This story has been updated.
The Fisher House Foundation, an organization long- known for caring for wounded troops and their families, will pay death gratuity benefits for the families of servicemembers killed during the government shutdown – and the Pentagon will back them pay once it’s over.
Defense Secretary Chuck Hagel announced the deal on Wednesday after massive public outrage that benefits – including a $100,000 payment to the family within 36 hours of the death notice – would not be paid while the government is shut down.
“Today I am pleased to announce that the Department of Defense is entering into an agreement with the Fisher House Foundation that will allow the federal government to provide the family members of fallen service members with the full set of benefits they have been promised, including a $100,000 death gratuity payment,” Hagel said in a statement released shortly after he and Army Secretary John McHugh traveled to Dover Air Force Base in Delaware for the dignified transfer ceremony for four soldiers who were killed by an IED in Afghanistan on Sunday.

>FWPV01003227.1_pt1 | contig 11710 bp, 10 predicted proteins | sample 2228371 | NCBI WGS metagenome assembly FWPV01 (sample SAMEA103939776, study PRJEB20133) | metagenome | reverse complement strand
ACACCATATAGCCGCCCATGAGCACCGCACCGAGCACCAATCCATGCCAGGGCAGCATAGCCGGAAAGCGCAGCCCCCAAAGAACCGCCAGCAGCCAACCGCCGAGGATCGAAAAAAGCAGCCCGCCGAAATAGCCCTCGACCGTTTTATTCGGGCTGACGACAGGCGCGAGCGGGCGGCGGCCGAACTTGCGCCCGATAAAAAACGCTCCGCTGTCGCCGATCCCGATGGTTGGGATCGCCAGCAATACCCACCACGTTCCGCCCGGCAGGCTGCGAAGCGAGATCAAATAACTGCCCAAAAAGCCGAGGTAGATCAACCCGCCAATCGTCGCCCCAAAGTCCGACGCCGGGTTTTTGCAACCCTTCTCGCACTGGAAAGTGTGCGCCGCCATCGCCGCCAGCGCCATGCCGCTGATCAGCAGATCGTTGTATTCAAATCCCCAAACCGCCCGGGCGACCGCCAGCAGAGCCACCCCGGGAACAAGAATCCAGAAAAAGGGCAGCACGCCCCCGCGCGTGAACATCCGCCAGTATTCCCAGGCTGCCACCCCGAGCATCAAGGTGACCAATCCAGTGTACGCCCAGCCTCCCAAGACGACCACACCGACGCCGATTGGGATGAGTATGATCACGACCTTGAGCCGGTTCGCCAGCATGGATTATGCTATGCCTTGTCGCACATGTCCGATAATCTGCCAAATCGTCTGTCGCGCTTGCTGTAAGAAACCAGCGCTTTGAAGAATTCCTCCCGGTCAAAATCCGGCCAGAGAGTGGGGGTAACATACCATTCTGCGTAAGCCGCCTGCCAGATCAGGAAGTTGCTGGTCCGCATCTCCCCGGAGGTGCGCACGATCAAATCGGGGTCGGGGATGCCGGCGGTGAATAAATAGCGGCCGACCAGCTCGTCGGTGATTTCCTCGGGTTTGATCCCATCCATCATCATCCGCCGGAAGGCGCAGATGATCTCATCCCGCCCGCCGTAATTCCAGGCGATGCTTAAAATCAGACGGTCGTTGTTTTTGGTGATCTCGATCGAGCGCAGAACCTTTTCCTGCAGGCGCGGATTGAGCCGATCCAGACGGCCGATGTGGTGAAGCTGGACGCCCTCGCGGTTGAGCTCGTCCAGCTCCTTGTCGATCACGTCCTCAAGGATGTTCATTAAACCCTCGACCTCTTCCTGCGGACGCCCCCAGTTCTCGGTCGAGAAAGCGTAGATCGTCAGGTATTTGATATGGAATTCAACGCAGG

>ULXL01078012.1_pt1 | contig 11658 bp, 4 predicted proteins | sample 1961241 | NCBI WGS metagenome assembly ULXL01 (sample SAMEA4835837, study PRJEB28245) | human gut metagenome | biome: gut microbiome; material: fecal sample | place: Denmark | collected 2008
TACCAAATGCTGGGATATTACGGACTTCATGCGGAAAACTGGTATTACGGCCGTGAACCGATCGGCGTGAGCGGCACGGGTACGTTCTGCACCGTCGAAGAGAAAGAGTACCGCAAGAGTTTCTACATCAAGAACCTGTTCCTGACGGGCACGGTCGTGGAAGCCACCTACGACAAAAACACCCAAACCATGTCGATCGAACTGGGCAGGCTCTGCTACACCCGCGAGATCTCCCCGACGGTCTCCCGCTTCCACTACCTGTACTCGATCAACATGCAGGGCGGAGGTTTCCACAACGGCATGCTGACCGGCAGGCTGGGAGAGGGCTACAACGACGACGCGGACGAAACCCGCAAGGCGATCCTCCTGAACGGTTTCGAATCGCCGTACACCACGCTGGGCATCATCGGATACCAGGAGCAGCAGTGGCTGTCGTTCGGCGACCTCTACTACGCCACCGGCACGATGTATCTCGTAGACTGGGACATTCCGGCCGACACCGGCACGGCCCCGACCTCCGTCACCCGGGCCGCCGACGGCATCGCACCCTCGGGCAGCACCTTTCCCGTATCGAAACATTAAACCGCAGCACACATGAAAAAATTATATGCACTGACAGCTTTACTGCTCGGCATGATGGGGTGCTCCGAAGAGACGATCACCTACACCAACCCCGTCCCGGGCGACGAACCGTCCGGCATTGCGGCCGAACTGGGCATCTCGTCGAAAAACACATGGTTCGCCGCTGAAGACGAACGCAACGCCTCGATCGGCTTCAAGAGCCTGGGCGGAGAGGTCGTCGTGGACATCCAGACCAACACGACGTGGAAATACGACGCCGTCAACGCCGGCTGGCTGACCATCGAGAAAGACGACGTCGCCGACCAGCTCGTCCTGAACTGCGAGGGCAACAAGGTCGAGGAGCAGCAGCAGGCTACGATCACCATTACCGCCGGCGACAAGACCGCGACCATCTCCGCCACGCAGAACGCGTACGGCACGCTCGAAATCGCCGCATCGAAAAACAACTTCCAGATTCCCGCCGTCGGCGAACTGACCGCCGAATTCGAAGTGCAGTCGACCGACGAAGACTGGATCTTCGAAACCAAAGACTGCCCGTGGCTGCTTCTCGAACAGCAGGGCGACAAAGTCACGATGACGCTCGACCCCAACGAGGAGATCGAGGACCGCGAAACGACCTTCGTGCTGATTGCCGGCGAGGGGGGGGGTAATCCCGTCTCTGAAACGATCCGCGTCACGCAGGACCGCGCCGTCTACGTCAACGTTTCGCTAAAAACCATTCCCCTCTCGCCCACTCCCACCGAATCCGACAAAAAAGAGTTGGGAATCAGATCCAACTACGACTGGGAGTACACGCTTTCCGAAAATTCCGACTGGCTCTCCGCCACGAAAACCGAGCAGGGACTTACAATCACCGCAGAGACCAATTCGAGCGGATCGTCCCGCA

“I am offended, outraged, and embarrassed that the government shutdown had prevented the Department of Defense from fulfilling this most sacred responsibility in a timely manner. In the days before the shutdown, we warned Congress and the American people that DoD would not have the legal authority to make these payments during a lapse in appropriations. In the days after the shutdown, Departmental lawyers and budget officials pursued every tool and option at our disposal in an effort to provide these benefits. Even under the Pay Our Military Act, we found that we lacked the necessary authority to make payments to the families directly,” Hagel said.